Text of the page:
regional economy; food supply  and fish and wildlife resources.

      Wetlands protect the quality of surface waters through retarding the erosive
forces of moving water, trapping waterborne sediment and associated pollutants.
Wetlands also protect regional water supplies by facilitating the purification of surface
and groundwater resources.  Wetlands play a crucial role in maintaining critical base
flow to  surface waters through the gradual release of stored flood waters and
groundwater, particularly during periods of drought. Wetlands provide a natural means
of flood control and  storm damage protection through the absorption and storage of
water during high runoff periods and through the  reduction of flood crests,  thereby
protecting against the loss of life and  property.

      Chesapeake Bay Wetlands are recognized as some of the most important wetland
areas in the United States and  have received worldwide  recognition as "Wetlands of
International Importance Especially as Waterfowl  Habitat" under the 45 nation  Ramsar
Convention treaty.

      The Chesapeake Bay watershed experienced substantial losses of wetlands
between the mid-1950's and late 1970's. Annual losses averaged over 2,800 acres.  Tidal
marshes declined by  about nine percent, whereas  nontidal vegetated wetlands fell by six
percent. Wetland losses continue to occur as a result of anthropogenic impacts and
natural  causes.

      It is the intent of the Chesapeake Executive Council to set forth policies in this
document to guide the development and implementation of a comprehensive strategy for
the protection and management of all wetlands within the Chesapeake Bay watershed.

      The goal of the wetland protection and management strategy is to achieve a net
resource gain in wetland acreage and function over present conditions by:

      (1)    protecting  existing wetlands; and

      (2)    rehabilitating degraded wetlands, restoring former wetlands, and creating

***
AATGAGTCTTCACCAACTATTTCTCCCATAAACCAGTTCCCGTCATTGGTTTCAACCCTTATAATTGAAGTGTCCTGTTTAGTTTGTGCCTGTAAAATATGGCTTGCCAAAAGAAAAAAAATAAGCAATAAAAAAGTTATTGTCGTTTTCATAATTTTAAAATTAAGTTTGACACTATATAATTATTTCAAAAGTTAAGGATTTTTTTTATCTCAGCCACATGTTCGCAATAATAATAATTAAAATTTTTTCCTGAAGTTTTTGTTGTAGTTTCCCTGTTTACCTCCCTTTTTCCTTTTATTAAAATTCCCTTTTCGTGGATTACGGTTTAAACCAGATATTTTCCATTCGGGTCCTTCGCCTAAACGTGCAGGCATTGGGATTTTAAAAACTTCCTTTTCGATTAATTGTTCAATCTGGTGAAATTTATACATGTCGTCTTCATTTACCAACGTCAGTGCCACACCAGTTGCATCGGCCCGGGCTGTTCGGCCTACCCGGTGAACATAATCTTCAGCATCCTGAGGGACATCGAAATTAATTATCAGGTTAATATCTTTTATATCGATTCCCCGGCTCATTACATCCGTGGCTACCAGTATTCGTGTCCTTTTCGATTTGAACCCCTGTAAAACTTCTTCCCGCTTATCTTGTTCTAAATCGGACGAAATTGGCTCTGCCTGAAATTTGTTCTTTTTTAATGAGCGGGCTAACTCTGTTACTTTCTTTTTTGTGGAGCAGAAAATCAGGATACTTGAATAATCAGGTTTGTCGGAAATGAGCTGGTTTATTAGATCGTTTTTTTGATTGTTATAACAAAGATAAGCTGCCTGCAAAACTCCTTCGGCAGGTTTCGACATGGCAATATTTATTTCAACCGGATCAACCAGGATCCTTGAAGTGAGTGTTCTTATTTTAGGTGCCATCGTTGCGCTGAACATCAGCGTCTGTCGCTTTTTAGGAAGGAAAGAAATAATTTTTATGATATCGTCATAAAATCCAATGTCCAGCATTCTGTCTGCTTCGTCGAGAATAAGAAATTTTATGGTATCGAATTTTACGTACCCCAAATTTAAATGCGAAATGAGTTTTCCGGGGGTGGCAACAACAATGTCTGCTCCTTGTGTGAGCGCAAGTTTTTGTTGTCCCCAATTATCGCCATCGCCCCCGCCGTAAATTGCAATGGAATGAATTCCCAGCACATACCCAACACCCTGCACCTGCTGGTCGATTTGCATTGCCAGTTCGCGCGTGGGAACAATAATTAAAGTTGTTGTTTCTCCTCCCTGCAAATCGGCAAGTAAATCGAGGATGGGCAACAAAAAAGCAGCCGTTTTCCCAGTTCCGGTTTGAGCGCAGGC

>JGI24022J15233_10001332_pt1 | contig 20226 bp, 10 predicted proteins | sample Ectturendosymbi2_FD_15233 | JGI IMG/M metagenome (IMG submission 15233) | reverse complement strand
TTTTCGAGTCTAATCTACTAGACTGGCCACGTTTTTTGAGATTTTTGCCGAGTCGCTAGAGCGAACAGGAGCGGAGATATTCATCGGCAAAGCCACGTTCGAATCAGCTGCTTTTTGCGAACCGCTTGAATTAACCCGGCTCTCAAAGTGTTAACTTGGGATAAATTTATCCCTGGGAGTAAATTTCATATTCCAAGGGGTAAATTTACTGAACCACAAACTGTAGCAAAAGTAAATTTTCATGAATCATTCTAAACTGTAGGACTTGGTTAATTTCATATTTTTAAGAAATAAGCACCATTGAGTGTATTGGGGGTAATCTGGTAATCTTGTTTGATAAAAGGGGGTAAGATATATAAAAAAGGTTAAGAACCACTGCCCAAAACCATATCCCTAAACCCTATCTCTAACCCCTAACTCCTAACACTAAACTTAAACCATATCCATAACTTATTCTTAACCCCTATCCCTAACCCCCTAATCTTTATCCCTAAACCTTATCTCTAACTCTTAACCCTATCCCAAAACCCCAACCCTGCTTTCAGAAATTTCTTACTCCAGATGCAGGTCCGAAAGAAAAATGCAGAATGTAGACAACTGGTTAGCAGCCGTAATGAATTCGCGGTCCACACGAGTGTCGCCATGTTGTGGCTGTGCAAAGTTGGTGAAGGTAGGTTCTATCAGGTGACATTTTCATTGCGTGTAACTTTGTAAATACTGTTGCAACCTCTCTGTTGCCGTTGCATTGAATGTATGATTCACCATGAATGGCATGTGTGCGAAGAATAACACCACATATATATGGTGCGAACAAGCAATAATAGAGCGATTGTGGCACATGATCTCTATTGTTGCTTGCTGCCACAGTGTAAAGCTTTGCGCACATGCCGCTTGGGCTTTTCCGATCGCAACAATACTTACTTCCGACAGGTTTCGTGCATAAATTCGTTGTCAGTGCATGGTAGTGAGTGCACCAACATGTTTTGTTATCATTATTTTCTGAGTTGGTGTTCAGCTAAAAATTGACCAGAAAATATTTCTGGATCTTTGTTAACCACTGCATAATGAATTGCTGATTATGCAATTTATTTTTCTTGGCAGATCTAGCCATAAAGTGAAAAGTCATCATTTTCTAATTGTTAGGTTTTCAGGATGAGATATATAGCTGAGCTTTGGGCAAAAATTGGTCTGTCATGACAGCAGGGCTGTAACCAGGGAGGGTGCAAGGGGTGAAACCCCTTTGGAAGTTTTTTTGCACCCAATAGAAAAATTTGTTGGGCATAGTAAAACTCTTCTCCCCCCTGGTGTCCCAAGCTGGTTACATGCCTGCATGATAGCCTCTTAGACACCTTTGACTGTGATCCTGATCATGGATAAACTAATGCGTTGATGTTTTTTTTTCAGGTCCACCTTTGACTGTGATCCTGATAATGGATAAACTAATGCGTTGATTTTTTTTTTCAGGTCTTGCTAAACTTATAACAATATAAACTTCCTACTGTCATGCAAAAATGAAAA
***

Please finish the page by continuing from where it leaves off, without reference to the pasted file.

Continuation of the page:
artificial wetlands.

      The policies set forth in this document are organized into four major focus areas,
each of which must be incorporated within a comprehensive strategy if that strategy is to
result in definitive progress toward the net resource gain goal.

      Within each of the  four focus areas, specific policy statements have been made to
guide the  development of  the comprehensive strategy.  Specific actions, associated with a
policy (or group  of policies), are considered fundamental to successful achievement of
the goal.  The signatories  are committed to seeking the necessary authority and funding
to carry out these actions,  including the enactment and improvement, in all jurisdictions,
of laws  and regulations to  protect nontidal wetlands.

      As a first step, implementation plans for each of the four focus areas will be
adopted by June 30,  1990. These four implementation plans, taken as an integrated
whole, will form the  comprehensive strategy for wetland protection and management.

      Tracking progress toward the net resource gain goal requires the establishment of
an effective means of monitoring wetland distribution by type, acreage, and function.
Furthermore, effective resource protection and management is predicated both on the
availability of information regarding wetland status and trends and the  ability to identify
and monitor specific wetland areas. This information base is critical to monitor the
overall program, direct and target resource protection and management actions, and
support essential research and education efforts.

      For the purposes of measuring the progress  toward a net resource gain in wetland
acreage, and  to develop a meaningful inventory to  guide wetland management, a
comprehensive description of the resource is required.  For such purposes, identification
should encompass the variety of conditions that typify wetland ecosystems.   This
inventory should be consistent with the identification approach used by the  U. S. Fish &
Wildlife Service, which has begun extensive wetland identification.

      Consequently, for the purpose of developing a Bay-wide inventory, identification
should be based on this description:
             Wetlands are lands transitional between terrestrial and
             aquatic systems where the water table is usually at or near